There are no documentation or vehicle registrations required if the dealerships themselves transport 9 or fewer tires to the local tire store that presumably recycles the tires under state regulations described above.  In summary, for all used and waste tire disposal, the dealership needs to undertake steps as follows:

  • Use a CIWMB Tire Hauler (the tire hauler has a decal in the window).
  • Complete a manifest with the dealership TPID number.
  • Mail the top copy to the State and keep a copy for dealership records.

Taxes, Taxes, Taxes

California through its State Board of Equalization (BOE) assesses an annual “Generator Fee” on all hazardous waste generators generating in excess of 5 tons.  A dealership that generated between 5 tons and 25 tons had a $163 fee in 2002.  Last year, the BOE after visiting Cal-EPA database determined that many of the hazardous waste generators with valid EPA ID numbers were not registered for the fee. BOE requested that all generators of 5 tons or more of hazardous waste register with BOE by calling (916) 323-9555.  Numerous dealers have questioned the basis and applicability of the fee, which we therefore seek to clarify.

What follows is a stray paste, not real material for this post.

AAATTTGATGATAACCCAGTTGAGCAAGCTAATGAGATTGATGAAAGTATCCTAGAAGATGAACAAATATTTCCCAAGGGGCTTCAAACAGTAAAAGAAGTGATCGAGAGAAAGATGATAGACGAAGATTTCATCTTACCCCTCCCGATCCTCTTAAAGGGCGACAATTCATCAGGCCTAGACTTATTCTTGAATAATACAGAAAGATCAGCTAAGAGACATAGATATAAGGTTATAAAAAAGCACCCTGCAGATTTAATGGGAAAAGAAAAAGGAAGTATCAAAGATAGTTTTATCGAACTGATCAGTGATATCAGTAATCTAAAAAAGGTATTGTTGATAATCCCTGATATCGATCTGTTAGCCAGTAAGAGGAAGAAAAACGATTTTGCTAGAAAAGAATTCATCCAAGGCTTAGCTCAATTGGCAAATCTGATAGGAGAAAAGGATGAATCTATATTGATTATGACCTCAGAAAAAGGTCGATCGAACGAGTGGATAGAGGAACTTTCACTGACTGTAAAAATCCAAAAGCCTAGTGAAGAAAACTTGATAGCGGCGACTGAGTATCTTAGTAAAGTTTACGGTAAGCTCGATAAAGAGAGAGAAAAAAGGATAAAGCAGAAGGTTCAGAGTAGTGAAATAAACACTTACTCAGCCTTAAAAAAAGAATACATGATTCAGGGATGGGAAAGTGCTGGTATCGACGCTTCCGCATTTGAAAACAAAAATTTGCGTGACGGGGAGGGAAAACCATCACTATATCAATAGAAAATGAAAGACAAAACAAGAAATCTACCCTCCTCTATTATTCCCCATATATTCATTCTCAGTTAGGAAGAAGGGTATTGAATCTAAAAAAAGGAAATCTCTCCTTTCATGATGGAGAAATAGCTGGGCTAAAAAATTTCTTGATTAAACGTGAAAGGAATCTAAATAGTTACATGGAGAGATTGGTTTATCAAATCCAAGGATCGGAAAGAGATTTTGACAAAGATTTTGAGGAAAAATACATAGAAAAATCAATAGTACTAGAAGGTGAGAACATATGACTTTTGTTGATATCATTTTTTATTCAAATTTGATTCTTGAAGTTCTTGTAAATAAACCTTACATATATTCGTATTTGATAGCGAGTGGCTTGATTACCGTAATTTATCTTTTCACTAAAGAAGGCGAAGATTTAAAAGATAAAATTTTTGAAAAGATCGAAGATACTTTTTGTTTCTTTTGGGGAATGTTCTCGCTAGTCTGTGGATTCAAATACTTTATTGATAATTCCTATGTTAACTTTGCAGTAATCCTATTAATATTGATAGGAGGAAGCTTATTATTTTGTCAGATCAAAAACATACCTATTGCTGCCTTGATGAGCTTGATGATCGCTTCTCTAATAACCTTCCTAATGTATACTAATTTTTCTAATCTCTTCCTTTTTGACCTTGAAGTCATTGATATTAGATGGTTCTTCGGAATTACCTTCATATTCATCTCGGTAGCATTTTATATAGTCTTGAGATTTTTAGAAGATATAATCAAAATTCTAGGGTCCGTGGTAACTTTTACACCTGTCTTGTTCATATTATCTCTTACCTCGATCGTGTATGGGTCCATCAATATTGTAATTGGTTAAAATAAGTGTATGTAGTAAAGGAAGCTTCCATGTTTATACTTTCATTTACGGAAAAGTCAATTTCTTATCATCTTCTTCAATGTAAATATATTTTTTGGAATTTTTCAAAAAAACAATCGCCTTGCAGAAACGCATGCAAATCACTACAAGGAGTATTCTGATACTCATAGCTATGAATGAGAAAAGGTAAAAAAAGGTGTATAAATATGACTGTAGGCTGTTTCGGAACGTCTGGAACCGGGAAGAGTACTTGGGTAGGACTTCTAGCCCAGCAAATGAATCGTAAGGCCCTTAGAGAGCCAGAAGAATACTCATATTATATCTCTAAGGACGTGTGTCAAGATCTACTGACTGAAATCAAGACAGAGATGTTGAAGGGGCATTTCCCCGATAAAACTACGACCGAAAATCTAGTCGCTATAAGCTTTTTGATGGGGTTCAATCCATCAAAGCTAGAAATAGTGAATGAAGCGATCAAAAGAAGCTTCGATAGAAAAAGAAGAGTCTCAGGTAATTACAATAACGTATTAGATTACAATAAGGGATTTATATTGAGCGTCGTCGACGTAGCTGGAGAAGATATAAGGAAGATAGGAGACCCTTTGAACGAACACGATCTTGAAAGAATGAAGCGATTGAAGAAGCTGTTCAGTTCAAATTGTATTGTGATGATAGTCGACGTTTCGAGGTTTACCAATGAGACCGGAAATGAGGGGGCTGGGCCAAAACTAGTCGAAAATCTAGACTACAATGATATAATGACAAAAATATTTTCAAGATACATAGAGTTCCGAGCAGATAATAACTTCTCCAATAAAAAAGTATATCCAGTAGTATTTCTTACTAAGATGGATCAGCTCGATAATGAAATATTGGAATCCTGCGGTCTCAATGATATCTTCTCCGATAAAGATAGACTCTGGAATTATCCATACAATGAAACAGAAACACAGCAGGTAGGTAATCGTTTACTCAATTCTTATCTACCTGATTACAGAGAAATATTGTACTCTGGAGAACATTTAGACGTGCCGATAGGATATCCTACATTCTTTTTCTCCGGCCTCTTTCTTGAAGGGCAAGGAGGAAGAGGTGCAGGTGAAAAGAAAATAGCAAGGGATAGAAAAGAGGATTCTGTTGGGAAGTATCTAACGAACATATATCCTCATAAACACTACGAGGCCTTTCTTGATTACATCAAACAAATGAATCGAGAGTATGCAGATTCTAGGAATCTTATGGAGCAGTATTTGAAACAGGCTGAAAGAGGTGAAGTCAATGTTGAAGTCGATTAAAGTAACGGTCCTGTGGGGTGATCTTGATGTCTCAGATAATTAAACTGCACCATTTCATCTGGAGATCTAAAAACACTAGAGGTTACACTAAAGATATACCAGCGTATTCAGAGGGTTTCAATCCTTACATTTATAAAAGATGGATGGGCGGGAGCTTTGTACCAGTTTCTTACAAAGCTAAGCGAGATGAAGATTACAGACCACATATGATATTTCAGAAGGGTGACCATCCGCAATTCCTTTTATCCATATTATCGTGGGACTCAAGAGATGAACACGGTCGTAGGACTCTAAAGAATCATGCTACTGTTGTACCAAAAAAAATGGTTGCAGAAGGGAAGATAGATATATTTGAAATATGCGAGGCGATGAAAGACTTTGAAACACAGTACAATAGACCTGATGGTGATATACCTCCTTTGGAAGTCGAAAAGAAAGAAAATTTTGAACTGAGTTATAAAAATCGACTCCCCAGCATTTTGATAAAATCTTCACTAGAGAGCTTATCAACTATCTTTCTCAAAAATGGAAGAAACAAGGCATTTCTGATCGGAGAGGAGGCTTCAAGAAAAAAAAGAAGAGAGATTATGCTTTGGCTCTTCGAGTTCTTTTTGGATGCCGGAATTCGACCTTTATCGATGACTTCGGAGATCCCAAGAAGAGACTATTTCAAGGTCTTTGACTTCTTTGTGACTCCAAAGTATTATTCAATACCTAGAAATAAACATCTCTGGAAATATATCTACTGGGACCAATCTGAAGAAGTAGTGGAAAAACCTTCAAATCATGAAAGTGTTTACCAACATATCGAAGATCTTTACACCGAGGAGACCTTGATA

The fee is applicable to all hazardous waste generated at a specific site (issued with the specific EPA ID number) irrespective of the final disposition of the waste or the document used for its disposal.  The documentation part is important because the state currently has no tracking mechanism in place for non-manifest related hazardous waste disposal such as waste coolant or waste parts cleaning solvent.  In essence, wastes disposed under a manifest are recorded at the State level but other wastes not under a manifest are not tracked by the state as yet.  However, the obligation to pay taxes remains.  We recommend that the dealership evaluate the volume of hazardous waste streams at the facility.  If the aggregate of the hazardous waste generated for a year exceeds 5 tons (roughly 1500 gallons of fluid), then the dealership should register the site with the BOE at the phone number listed above.  In California the hazardous wastes considered for the purposes of the fee calculations include parts cleaning solvent, waste parts cleaning solvent (petroleum or non-petroleum based), waste coolant, waste clarifier sludge, and waste lacquer thinner.  (Ref:  Regulation 3000, DTSC, State of California)

Change the Plan